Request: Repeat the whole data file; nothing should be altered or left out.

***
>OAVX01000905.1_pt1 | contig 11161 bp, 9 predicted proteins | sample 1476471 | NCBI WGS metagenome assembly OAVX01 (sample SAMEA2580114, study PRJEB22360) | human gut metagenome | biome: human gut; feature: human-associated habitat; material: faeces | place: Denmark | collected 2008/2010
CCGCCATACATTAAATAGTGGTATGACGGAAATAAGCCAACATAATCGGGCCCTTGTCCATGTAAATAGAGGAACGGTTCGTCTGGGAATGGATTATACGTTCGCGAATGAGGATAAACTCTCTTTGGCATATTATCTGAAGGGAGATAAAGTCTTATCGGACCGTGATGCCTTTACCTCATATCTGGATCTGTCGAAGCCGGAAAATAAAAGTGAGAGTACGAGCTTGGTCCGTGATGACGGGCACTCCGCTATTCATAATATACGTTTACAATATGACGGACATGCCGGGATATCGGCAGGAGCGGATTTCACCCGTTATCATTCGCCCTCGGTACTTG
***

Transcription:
>OAVX01000905.1_pt1 | contig 11161 bp, 9 predicted proteins | sample 1476471 | NCBI WGS metagenome assembly OAVX01 (sample SAMEA2580114, study PRJEB22360) | human gut metagenome | biome: human gut; feature: human-associated habitat; material: faeces | place: Denmark | collected 2008/2010
CCGCCATACATTAAATAGTGGTATGACGGAAATAAGCCAACATAATCGGGCCCTTGTCCATGTAAATAGAGGAACGGTTCGTCTGGGAATGGATTATACGTTCGCGAATGAGGATAAACTCTCTTTGGCATATTATCTGAAGGGAGATAAAGTCTTATCGGACCGTGATGCCTTTACCTCATATCTGGATCTGTCGAAGCCGGAAAATAAAAGTGAGAGTACGAGCTTGGTCCGTGATGACGGGCACTCCGCTATTCATAATATACGTTTACAATATGACGGACATGCCGGGATATCGGCAGGAGCGGATTTCACCCGTTATCATTCGCCCTCGGTACTTG